Fast breeder plants are huge complicated facilities. Once built, it takes some time for them to generate fuel, and it takes time to reprocess it. For all these reasons, fast breeders wouldn’t make much difference to the world energy budget before about 2050, and that’s assuming we get on it and start planning to build them right now.

    Short version: fast breeders will solve the supply problem. They will solve it too late to be any use. They also stand a good chance of making the planet unlivable in the process.

The facts, with their well known liberal bias, are overwhelmingly against nuclear power in any form. But surely, there has to be some positive fact somewhere. It can’t be all bad or people wouldn’t be so eager to build them.

It’s true. It isn’t all bad, depending on who you are. Utilities are regulated. Regulation stipulates that they’re allowed to make money proportional to their investment. It’s one of those ideas that seemed good at the time. It was supposed to give utilities an incentive to invest money in infrastructure. But what it means is that they’re rewarded for spending money. The regulations forgot to make sure the money was spent cost effectively. And nukes are the most expensive thing out there.

So, yes, nuclear reactors are good for the utilities. Any large, centralized, expensive method of generating electricity is better for them than anything small, cheap, and distributed. When they do wind power, they’re only interested in huge turbines that generate megawatts. It’s more efficient, they say. (That’s true, technically, but it sure isn’t true socially.) When they do solar power, they like solar concentrators, in which acres of mirrors or fresnel lenses focus an intense beam on a central tower and produce, again, megawatts of power. Or acres of sun-tracking photovoltaic arrays that produce megawatts. There’s a pattern here. It’s true that sometimes large point sources of energy are needed, but they’re not the only thing that’s needed. Changing the regulations could bring the incentives in line with reality.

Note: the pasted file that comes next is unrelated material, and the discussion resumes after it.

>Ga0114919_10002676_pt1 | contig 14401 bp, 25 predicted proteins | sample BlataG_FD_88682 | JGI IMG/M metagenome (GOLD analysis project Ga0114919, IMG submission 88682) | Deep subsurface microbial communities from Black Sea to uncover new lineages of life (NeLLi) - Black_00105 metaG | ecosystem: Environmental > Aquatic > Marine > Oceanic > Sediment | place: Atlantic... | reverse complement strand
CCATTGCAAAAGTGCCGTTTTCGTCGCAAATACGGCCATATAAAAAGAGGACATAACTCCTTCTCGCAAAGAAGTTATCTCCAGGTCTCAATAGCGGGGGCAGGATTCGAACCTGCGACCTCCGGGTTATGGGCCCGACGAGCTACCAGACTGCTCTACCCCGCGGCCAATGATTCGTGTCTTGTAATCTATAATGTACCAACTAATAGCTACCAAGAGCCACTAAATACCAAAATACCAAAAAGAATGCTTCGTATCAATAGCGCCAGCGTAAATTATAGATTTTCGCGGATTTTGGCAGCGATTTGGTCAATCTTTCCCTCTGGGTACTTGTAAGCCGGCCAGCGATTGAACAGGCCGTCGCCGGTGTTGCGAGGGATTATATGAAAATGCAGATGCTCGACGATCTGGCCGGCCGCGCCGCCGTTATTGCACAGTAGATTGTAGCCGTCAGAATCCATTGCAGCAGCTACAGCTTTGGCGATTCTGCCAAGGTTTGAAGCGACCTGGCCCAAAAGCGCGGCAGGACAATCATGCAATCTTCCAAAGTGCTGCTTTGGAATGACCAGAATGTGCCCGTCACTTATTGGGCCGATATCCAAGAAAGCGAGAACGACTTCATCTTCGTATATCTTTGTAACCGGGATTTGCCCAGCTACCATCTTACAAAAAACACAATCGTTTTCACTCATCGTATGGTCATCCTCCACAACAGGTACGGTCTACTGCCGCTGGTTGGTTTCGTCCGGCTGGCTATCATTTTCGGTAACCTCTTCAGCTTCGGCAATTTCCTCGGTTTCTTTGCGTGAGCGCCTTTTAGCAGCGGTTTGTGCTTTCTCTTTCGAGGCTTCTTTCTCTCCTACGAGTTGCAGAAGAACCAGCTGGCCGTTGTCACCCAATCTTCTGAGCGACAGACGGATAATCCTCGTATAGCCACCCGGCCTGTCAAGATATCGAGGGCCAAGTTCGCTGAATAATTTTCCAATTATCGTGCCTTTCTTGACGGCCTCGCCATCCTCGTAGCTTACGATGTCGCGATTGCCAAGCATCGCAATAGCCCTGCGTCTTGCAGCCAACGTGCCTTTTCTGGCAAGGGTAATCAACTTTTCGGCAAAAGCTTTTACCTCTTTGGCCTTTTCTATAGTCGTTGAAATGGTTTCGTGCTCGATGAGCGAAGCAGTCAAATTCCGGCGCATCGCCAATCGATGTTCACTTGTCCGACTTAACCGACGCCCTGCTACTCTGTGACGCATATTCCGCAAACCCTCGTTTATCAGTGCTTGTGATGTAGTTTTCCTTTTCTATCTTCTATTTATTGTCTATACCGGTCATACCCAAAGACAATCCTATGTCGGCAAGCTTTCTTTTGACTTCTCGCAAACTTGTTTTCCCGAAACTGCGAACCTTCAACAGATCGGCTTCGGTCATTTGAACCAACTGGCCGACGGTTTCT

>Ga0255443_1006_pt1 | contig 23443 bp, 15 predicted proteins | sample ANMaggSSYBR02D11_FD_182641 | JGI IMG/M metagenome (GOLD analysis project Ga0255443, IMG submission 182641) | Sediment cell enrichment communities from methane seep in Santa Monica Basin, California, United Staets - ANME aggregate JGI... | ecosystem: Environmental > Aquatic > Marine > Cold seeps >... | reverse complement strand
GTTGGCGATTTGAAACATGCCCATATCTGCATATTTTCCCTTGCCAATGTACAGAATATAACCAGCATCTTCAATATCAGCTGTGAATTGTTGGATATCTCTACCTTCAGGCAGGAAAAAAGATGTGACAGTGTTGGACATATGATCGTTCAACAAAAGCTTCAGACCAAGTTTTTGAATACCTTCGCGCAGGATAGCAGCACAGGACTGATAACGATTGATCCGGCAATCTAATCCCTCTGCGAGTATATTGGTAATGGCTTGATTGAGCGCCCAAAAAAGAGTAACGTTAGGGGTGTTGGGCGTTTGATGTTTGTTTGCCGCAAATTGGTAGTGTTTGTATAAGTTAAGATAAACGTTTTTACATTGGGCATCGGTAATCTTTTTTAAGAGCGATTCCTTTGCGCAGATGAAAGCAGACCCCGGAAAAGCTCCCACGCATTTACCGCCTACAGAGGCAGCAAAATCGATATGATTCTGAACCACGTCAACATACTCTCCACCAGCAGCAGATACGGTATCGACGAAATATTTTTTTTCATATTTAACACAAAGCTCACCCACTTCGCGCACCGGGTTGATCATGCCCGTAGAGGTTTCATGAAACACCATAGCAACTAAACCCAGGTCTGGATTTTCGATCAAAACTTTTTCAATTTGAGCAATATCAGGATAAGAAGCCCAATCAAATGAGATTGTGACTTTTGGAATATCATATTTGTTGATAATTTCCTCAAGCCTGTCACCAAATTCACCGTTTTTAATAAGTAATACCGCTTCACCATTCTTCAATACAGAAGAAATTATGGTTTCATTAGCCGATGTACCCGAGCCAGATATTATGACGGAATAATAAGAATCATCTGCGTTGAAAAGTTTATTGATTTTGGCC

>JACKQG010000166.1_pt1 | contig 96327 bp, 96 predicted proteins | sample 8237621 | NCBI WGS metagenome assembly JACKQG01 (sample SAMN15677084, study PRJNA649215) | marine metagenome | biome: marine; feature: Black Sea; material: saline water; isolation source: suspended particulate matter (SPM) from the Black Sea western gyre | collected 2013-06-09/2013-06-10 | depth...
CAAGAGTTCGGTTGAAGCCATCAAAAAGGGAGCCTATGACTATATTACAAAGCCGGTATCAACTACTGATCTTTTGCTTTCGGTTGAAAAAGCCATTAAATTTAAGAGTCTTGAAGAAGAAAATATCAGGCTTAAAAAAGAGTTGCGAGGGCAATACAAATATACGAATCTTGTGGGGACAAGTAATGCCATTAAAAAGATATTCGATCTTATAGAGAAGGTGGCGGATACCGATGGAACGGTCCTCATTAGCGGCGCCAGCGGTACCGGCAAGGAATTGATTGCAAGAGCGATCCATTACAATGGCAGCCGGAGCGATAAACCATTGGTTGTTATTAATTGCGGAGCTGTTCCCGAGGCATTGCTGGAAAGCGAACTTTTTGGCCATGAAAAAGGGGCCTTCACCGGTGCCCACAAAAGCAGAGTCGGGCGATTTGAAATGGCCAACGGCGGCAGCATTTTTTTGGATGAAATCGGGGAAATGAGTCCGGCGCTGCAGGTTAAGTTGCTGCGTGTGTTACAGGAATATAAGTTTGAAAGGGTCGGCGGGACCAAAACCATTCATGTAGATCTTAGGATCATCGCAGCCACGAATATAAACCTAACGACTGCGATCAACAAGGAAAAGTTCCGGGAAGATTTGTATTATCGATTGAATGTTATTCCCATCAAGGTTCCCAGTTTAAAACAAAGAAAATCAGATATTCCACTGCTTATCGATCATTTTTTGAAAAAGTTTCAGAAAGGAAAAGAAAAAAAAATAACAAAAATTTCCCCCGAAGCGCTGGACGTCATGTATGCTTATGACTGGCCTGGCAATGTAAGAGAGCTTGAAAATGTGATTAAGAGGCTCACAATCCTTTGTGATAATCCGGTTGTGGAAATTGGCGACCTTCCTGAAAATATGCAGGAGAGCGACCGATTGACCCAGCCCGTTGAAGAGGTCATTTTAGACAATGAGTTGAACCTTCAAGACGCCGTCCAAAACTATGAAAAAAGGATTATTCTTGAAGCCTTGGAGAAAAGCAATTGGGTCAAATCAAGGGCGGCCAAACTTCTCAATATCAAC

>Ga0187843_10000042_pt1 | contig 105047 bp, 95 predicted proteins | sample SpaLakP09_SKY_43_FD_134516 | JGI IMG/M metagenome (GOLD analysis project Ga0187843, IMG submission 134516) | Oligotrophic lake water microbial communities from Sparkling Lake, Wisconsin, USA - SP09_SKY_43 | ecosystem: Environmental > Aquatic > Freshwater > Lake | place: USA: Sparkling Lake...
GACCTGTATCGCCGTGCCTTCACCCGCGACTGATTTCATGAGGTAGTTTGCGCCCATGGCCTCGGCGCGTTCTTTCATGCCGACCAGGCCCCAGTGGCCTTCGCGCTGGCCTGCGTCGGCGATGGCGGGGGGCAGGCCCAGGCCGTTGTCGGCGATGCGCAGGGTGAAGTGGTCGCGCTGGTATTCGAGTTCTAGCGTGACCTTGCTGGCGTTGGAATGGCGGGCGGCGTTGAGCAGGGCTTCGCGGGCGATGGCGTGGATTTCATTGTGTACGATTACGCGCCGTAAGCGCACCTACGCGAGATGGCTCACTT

The problem with the “debate” about nukes is its similarity to the “debate” about evolution. To be considered serious, you have to give time to both sides of the issue. You have to be willing to see validity on both sides. Anything else is shrill.

In the eagerness not to be called any names, people try to convince themselves nukes are worth trying. Again. But that’s not cost-free comfort. The money spent on nukes can’t be spent on energy efficiency, which, by itself, could achieve the majority, not some piddling fraction, of the carbon reductions we need (see, e.g, pdf, American Solar Energy Society summary of studies, 2007, p. 32.)

That bears repeating. Energy efficiency in transportation, buildings, and industry could reduce energy needs by over 50%. Energy efficiency does not involve a reduction in living standards. One could argue that the reduced pollution is actually an improvement. Nukes, with all their costs and radiation, assuming pie-in-the-sky building schedules, could provide barely a fifth of that, and then only for a few decades. So, between industry executives and stroller-pushing greenies, who, exactly, is the cloth-headed idealist who is avoiding the facts?

The money spent on nukes can’t be spent on clean, sustainable energy. It can’t be spent on changing power systems from a supply-demand model to a distributed production and power-wheeling model. Money spent on nukes does more than create waste and huge new problems. It prevents real solutions from happening.

Other links:
Union of Concerned Scientists, the great-granddad of citizen organizations pushing for safety in the nuclear industry.